I am a mother of five children and we have been on an educational journey at home for the last two years. Several thoughts I’ve had of education and children have transformed since then. In social settings I am reminded how much my thoughts have changed. People talk about ideas that were once normal to me and now seem so foreign. One of these ideas that has stuck out to me has been the cultural belief that children are a burden.
I’m sure you’ve heard some of these opinions. “We aren’t in the farm days anymore.” “People used to have kids to help out with the farm.” “Too bad that isn’t true now,” they say. “Kids are such a burden!”
What a terrible thought! Children are still amazingly valuable! I personally didn’t like hearing I was a burden as a child and I don’t want my children having that idea placed in their heads. They are marvelous, enjoyable beings full of potential! They simply need to be taught.
I’ve seen this cultural idea many places and it is basically just accepted as a truth you can do nothing about. There are articles outlining how much kids cost and how much you should have saved before you even think about starting a family. They talk about how much kids are going to plunder your bank account and encroach on your lifestyle. The overall social message is that the days of children being a beneficial asset are over and we are now living in a time when kids are just entitled, time and money suckers.
Children are a valuable investment and just like any investment of worth, it takes time and effort for that outcome to be realized. People hope that investments will grow as much as possible and they nourish those investments any chance they get. People carefully research and study their investments that often begin as a sacrifice. People experience a better return on their investments when careful time and effort are put in. Children are the best investment when we put that same amount of care into their learning and growth.
My little family is supported by our modern day engineering farm. My husband is an electrical engineering consultant for a variety of clients and helps them create new products. Of the 14 years I have been married, my husband has had a “real” job for 5 of those years. This is odd in our culture and our time, but all throughout history it is very normal for a family to find something they are good at and do the best they can to provide for their family using those skills.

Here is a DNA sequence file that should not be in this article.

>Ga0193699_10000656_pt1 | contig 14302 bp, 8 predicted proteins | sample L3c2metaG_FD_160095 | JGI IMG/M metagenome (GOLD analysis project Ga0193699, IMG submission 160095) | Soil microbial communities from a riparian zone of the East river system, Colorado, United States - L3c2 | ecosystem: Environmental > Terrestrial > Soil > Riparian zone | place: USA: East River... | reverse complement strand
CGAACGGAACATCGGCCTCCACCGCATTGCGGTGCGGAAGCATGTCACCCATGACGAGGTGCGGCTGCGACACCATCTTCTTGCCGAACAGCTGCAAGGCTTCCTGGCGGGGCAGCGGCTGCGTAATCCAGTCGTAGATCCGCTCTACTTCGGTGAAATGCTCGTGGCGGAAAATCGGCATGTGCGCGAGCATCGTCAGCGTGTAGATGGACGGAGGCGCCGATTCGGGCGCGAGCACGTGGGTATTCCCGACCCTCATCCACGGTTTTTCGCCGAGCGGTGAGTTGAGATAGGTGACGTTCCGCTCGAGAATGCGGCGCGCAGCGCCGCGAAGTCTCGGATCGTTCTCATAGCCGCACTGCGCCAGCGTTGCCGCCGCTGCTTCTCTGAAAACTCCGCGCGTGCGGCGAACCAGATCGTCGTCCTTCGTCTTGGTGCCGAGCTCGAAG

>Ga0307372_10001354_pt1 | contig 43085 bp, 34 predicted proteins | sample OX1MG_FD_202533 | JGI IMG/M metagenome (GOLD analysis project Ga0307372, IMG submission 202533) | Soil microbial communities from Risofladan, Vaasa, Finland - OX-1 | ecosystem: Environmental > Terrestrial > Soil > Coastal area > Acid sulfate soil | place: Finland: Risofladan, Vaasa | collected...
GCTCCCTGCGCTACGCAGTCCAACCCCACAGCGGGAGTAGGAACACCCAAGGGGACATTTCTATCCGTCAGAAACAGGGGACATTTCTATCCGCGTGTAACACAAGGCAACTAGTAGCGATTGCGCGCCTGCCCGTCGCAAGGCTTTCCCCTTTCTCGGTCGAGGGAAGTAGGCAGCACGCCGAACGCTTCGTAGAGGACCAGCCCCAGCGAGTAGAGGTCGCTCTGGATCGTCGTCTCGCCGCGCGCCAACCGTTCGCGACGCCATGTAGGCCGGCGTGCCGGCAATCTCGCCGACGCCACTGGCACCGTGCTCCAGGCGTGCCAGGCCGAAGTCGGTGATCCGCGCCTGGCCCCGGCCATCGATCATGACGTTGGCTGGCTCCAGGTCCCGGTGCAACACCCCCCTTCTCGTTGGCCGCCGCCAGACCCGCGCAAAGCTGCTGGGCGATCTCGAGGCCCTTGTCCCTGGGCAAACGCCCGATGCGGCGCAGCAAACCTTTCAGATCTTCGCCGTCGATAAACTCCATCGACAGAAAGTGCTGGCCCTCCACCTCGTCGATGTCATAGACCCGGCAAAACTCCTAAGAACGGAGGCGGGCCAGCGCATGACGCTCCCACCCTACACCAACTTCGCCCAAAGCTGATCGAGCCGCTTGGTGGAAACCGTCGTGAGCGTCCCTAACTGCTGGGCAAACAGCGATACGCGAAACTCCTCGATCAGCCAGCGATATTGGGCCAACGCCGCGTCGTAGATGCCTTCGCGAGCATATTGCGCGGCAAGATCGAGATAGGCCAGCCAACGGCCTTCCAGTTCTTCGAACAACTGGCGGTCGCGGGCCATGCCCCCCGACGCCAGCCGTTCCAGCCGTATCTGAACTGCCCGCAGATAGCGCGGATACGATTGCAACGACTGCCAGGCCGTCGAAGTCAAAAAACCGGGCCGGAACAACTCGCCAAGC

Our family has good seasons and bad seasons just like a farm. There are ups and downs and many problems to solve, but we enjoy the fruits of being a family who works together. We fully expect our kids to help in this effort. We see them as a valuable asset to our work and we expect them to contribute where and how they can based on their abilities.
They are young and we are putting our effort into their learning habits and their belief that they are good enough to create and work. My husband and I are fostering their love of work and the benefit and joy they get from working, creating, and contributing.
Currently, they help the overall family goal by developing creative learning habits. I am often amazed at how much fun I am having when I’m sitting with a child teaching them while all of the other kids are slowly hacking away at their chore list in the middle of playing with their siblings. It is unbelievably fulfilling to have such help and work together as a team.
We also involve our older children in business meetings when it is appropriate and we will involve them more as they get older. We have had them help where they can. They do data organization, parts organization, and we involve them in solving problems. We hope that in a few years, after training and learning, they will be able to write code and help engineer for our engineering farm if they choose that direction.
Most people do not have engineering businesses out of their homes, but there are still so many ways for kids to contribute to their family. They must be trained and patiently taught. I am not a patient person by nature and it has been a struggle for me to carefully teach my children. I have even looked to youtube for tutorials for my kids to watch that teach chores like how to make a bed or how to clean a bathroom. It is a wonderful resource while I grow in my patience as a mother. You do not need to be the best teacher or the most patient person to begin teaching your children to be contributors to the family goal.
The reward of doing this is not something that happens overnight. I often wish that the growth and learning of myself and my children were as quick as those fascinating time lapse videos of plants growing and blooming within seconds. However, much like so many things, growth comes little by little. It is almost indiscernible, but after time and consistent effort, the reward is great.
Watching my grandparents age I have observed how they have been cared for by their children and grandchildren. It blesses everyone involved. During the last few years of my grandpa’s life we took our turn taking him dinner once a month with our kids. Those memories of hopping in the van to go to Grandpa Jack’s house to eat dinner and listen to his stories and harmonica playing are priceless. I have seen other family members sacrifice years of their own lives to take care of their aging parents. But something I’ve noticed is that if there isn’t much of an emotional bond that has been strengthened through time, there doesn’t seem to be a feeling of love or obligation.
I have found such a surprising amount of delight in teaching my children. They are my joy. I hope that as others are considering when to get married or how many children to have they will consider what an astonishingly amazing investment children still are.